The theme "Chaos Spins the Beatles" allowed for charmingly scandalous floats. Float titles parodied Beatles' song titles: "Don't Let Me Drown" mocked the contra-flow confusion and "B.S. I Love EWE" commented on former governor Edwin Edwards' wife Candy filing for divorce while he sits in prison. The "Let Him Be" float was tribute to the late Buddy Diliberto, and "Yesterdaze" mourned the New Orleans institutions of yore including old Carnival krewes. Chaos reprised last year's all-white float with white-clad riders as "The Blanco Album," prompting Rex Duke to wonder how the krewe will work this float into future parades. It was enough to overlook Chaos' notoriously scarce throws. Add fine performances by bands from Slidell High School and Opelousas High, and you have one of the high points of this year's Mardi Gras.


Once again plagued by bad weather, the ladies of Cleopatra can be forgiven for starting an hour late, and are to be applauded for their spirit and pluck -- as well as for attractive throws such as the stuffed pink cats from the "Broadway Musicals" float. Other standouts that illustrated the "Girls Just Want to Have Fun" theme included the Disney World float, featuring a Cinderella's Castle and riders bedecked in flashing Minnie Mouse bows that were even visible in the rain. But ladies, keep in mind that pushing your mask up onto your forehead doesn't count for disguise.


This year, Endymion showed you can be both bigger and better, illustrating its "Endymion's Mythological Menagerie" theme with both well-known examples such as Cyclops and the Centaurs and rarities such as Briareus and Sedna. The artwork was often striking, especially on the fiery Phoenix float. A cheerful Marisa Tomei headed up a roster of visiting celebrities, including Gene Simmons, Sex and the City's Willie Garson and Queer Eye for the Straight Guy's Thom Filicia. It's hard to move a giant, however, and Endymion's pace did suffer from many long gaps, but marching bands including St. Mary's Academy and Covington's St. Paul's School kept spirits up -- as did the dancing M.B. Smiley High School from Houston.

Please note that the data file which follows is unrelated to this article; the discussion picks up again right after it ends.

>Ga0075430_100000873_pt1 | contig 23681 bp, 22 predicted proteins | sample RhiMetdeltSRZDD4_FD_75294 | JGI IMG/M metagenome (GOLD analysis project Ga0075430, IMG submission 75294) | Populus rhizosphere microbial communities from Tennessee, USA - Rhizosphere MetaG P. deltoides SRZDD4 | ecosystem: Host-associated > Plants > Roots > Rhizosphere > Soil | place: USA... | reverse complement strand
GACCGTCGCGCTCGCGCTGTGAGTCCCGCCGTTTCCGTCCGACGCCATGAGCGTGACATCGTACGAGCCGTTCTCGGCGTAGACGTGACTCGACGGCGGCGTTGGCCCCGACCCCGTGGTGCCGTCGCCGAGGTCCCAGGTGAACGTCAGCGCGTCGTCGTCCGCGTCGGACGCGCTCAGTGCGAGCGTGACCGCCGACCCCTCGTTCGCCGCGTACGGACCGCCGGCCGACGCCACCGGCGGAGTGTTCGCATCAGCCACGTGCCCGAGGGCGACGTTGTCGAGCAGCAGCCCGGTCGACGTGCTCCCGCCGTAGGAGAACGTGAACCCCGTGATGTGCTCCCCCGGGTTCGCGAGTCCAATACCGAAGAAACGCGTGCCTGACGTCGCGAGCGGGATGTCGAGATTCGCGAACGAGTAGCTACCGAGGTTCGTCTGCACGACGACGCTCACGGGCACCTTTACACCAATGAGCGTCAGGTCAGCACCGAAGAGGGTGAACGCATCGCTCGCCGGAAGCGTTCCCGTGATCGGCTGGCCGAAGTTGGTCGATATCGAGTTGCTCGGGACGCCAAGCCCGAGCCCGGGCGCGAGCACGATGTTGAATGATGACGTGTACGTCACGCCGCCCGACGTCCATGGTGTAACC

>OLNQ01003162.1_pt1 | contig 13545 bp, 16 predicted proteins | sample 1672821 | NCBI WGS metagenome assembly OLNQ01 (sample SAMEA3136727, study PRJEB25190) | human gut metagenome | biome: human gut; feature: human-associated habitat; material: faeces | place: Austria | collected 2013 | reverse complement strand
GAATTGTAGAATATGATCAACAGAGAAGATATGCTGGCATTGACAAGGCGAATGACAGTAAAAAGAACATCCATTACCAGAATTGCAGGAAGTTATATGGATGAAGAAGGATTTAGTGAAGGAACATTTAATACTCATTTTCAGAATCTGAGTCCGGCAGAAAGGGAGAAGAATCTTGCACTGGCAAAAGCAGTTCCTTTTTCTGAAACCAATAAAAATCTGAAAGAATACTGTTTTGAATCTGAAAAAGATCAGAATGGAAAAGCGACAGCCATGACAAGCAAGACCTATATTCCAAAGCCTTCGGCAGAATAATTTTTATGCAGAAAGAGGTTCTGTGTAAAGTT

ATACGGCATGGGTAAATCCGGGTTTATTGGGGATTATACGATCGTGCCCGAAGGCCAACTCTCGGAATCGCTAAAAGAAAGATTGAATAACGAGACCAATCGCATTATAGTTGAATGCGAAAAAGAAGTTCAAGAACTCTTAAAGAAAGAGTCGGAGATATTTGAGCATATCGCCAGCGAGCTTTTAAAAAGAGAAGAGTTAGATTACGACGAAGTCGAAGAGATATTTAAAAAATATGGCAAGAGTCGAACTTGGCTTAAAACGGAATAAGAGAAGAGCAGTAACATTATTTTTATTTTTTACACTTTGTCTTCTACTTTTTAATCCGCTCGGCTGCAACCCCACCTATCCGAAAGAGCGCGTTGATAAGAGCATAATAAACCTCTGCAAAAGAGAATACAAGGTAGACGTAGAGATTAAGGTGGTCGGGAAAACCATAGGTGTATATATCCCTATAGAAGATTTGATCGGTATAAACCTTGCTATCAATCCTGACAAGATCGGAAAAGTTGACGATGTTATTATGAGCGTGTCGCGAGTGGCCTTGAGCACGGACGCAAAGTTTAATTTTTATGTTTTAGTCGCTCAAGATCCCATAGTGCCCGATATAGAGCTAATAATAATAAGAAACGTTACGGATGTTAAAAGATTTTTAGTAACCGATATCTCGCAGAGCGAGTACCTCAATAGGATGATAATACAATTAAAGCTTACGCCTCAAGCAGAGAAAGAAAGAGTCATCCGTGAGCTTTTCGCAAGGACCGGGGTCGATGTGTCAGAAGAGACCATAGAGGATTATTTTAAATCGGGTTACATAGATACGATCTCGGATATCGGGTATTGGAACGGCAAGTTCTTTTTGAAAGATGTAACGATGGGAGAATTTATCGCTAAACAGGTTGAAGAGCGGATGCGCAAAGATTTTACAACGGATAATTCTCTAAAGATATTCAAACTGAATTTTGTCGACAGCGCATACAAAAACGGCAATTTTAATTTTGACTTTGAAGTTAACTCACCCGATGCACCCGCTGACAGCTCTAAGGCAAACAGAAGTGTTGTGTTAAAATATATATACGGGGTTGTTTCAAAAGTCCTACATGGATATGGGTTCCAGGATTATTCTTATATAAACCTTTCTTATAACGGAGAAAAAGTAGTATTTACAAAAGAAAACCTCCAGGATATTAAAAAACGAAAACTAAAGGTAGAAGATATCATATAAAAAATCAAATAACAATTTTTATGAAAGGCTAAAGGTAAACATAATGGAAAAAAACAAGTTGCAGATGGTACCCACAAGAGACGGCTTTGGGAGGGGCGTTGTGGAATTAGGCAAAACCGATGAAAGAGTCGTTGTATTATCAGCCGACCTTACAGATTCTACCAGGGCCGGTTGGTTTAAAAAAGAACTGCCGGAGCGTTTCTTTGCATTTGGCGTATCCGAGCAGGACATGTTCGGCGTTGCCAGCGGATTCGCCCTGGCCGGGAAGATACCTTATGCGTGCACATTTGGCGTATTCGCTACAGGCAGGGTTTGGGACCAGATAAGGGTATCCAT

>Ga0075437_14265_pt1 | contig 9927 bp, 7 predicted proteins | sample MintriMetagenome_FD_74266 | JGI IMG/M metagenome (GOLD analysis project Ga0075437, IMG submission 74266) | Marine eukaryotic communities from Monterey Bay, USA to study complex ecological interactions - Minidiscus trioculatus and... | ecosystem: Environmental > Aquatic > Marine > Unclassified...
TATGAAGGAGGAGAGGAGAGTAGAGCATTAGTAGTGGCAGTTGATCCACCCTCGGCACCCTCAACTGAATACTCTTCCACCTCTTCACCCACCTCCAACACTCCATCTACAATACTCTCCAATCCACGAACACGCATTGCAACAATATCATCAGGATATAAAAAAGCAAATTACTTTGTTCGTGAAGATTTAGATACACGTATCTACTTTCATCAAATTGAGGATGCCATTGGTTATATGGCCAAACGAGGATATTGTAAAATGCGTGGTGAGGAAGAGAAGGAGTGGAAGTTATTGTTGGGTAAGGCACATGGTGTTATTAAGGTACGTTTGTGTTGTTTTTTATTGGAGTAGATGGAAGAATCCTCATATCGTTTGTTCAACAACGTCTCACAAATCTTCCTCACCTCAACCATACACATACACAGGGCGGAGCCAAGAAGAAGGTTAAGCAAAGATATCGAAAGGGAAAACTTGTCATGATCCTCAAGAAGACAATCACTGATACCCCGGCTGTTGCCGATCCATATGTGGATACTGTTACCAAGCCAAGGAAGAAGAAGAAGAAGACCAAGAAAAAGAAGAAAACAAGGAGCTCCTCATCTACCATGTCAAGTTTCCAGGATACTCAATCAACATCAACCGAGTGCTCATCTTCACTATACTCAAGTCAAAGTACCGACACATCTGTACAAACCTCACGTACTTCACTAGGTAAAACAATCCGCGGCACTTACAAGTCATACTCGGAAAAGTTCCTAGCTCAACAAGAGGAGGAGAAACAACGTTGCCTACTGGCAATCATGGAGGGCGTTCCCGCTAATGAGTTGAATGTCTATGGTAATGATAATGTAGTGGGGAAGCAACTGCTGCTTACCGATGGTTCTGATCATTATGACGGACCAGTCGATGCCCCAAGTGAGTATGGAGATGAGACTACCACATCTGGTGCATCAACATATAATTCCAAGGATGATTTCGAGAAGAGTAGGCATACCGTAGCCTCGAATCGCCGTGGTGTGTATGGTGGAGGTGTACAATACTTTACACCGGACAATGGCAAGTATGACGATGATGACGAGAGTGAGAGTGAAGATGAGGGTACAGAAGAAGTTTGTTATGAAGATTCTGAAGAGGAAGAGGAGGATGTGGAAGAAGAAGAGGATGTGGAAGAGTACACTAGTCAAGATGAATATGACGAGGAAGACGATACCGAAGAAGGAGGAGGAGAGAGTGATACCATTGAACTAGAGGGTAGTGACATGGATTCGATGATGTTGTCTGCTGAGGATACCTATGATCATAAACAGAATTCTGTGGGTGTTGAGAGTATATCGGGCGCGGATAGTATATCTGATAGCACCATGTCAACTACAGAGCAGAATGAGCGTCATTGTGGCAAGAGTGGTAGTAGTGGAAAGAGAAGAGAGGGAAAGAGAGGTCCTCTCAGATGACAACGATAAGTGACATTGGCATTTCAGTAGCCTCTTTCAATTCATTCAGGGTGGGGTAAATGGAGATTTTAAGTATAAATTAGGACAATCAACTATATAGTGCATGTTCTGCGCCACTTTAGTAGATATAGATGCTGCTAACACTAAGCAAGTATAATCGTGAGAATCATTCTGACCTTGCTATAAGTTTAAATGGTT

Excalibur's signature floats are epic indeed -- an unnamed dragon float, featuring flames and a damsel in distress, was one of Carnival's best. The theme "A Knight in Ancient Times" generally served the krewe well, although a float honoring Africa didn't really fit in -- and was oddly bereft of Africans. Still, riders were in great spirits, and the pink stuffed bears from the Junior Court brought smiles to the youngest parade goers.


Hermes dazzled me again as King Frank Levy led the procession with the theme "The Passion of Zeus." On a somber note, a riderless horse with boots backwards in the stirrups led the parade as a tribute to fallen soldiers. Visually, Hermes' floats used colored lights most effectively, whether giving Zeus' eyes a spooky power on "Supreme Olympian," tinting the "Minotaur" float a hellish red, or giving the "Demeter" float a fertile green hue. Riders threw cups and beads with an infectious enthusiasm, but krewe medallion beads seemed to be in typically short supply.


For your humble scribe, the Krewe of Iris is the comfort food of Mardi Gras. This reliable, good-natured parade never fails to please, and this year was no exception. Its theme, "A Whirl of Celebration," led to floats commemorating holidays like Halloween, Valentine's Day and Easter, as well as less famous events like the Alaskan Fur Festival (officially, the Fur Rendezvous). Where possible, riders matched throws to their floats, so riders on "St. Patrick Day" threw beads with a mug of green beer, and the beads with pink irises were wonderfully subtle. Traditionally, Iris gets bands from around the South, and this year was no exception. Memphis' Raleigh-Egypt High School Marching Pharaohs turned in a particularly inspired version of Falco's "Der Kommissar."


Although not groundbreaking, the theme "Happiness Is" was cheerfully illustrated by "Fun in the Sun" (a beach vacation), "Wedding Day" (a large diamond ring) and "Day at the Circus" (a circus float, complete with riders in clown costumes). Not much here by way of high school bands, but Copeland's kicked off the procession with a roaring procession of motorized vehicles, including racecars and a monster truck. Kids had a great time with the abundance of throws, including puzzles, bags of chips, and paddle balls.